The poster who stated that (for dirt bikes) hours ridden = hours spent on maintenance is absolutely right. This is forcing me to take a hard look at my garage/shop organization in order to get the most done in the time available.

So -- how do you guys organize your shop space? Any particular recommendations for tool storage, solvent/lube storage, etc.?

My bike maintenance gets done in the same garage/shop space that is a dedicated cabinetmaking/woodworking shop (the bikes are stored elsewhere). I'd like to find tool storage solutions that get everything off the floor (maybe wall-mounted?) because floor real estate is at a premium.

I've also learned that I have to be utterly ruthless about what I allow in the shop. If it doesn't make sawdust or maintain bikes, it goes elsewhere, or in the garbage.

So how do you guys maximize the efficiency of your shop space?
--
Mark
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Old 05-23-2008, 08:41 AM   #58
HellSickle
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Quote:
Originally Posted by Capt_Aubrey
The poster who stated that (for dirt bikes) hours ridden = hours spent on maintenance is absolutely right. This is forcing me to take a hard look at my garage/shop organization in order to get the most done in the time available.

So -- how do you guys organize your shop space? Any particular recommendations for tool storage, solvent/lube storage, etc.?

My bike maintenance gets done in the same garage/shop space that is a dedicated cabinetmaking/woodworking shop (the bikes are stored elsewhere). I'd like to find tool storage solutions that get everything off the floor (maybe wall-mounted?) because floor real estate is at a premium.

I've also learned that I have to be utterly ruthless about what I allow in the shop. If it doesn't make sawdust or maintain bikes, it goes elsewhere, or in the garbage.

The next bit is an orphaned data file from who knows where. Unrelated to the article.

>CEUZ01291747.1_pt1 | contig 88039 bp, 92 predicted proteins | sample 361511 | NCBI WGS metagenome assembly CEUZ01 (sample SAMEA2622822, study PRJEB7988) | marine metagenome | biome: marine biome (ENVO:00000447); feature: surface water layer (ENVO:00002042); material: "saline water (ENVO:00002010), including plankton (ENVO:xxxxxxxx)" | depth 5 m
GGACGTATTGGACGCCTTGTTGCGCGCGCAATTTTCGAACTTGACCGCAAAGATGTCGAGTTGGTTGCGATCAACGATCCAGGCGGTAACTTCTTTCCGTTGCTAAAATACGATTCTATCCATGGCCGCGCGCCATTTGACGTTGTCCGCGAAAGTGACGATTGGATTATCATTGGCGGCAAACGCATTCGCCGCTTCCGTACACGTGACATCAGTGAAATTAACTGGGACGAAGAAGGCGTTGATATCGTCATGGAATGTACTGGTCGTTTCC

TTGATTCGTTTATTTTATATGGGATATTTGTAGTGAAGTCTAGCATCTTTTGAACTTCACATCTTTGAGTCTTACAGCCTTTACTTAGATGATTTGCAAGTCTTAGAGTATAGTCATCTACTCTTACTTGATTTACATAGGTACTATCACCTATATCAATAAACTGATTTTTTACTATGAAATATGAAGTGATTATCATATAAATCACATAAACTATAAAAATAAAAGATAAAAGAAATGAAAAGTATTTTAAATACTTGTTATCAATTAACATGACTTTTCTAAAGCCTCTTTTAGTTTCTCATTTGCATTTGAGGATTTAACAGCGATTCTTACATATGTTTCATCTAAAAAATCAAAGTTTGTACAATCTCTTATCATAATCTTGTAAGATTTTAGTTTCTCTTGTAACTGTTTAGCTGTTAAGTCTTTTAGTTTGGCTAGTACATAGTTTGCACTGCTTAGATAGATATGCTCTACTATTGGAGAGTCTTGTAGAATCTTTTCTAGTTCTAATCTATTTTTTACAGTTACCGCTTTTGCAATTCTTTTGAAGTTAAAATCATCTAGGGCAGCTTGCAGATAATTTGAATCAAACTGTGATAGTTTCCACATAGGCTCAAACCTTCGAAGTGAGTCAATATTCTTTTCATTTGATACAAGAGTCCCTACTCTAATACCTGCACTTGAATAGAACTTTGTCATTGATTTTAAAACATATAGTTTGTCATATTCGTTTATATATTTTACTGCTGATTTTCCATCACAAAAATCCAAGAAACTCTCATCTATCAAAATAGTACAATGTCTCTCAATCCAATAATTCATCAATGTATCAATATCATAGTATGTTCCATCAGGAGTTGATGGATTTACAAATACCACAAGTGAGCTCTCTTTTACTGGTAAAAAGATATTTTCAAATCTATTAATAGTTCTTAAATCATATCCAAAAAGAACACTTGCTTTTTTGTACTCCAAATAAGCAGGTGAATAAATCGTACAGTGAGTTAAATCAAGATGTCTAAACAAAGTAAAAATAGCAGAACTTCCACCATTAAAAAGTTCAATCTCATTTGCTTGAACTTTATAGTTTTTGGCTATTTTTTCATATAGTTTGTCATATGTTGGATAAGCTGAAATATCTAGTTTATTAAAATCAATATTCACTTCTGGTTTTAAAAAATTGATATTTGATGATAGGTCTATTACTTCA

So how do you guys maximize the efficiency of your shop space?
--
Mark
You'd have to see my garage to understand. The best analogy is a fighter cockpit. At the main work area, everthing is with a one step reach. Some things pivot down from ceiling mounts.

Rather than go into too much detail, I'd suggest moving this part of the topic to The Garage. I think they even had a thread on this topic.
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Old 05-24-2008, 05:41 PM   #59
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Quote:
Originally Posted by meat popsicle
I have a WP-specific maintenance guide on the USD forks HERE.


Quote:
And I was wondering what you thought of Motion Pro's ForkTru.
You know, I've never bought a tool from Motion Pro I didn't really like. So, I'd be more than willing to give it a shot, though I'd never heard of it either...
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Old 06-02-2008, 09:22 AM   #60
Denn10
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Lemme throw something is since i saw that pic of you lacing up the grips. Ive laced many a MANY bolts and things on engine to include grips BUT thats the past with grips. I dont lace/safety wire them anymore!! Dont know why i never started doing this back when i was in high school but i used to work at a golf course all thru high school and if you dont know grips on golf clubs arent safety wired at all, and the DONT MOVE EVER. You talking about two hands on them gripping and swinging like Happy Gilmore and they DONT MOVE, thats cuz there installed with double sided tape, several kinds out there like double sided masking tape and others that are stronger adhesive. I have some tough stuff that i use for installing grips and dont wire and havent for many years now. What you do is install the tape on the bars and cut to the length of the grip and use a little gas (not 2T gas) straight gas and put inside grip and cover with thumb and shake it up a little to cover completely inside, Now take and pour the excess over the tape starting at the end and working in. Now take the grip and slide on! goes on nice and easy cuz it softens the adhesive on the tape. Easlily slide around to get it right where you want it and let it sit over night and WALLA your done, SECURE, and no need for lacing. Anyone who plays golf will attest that golf club grips are rock solid and dont move. I believe this is supperior over most grip glues and safety wiring grips. We all have the tails catch gloves and stuff. Just thought id share this with ya all!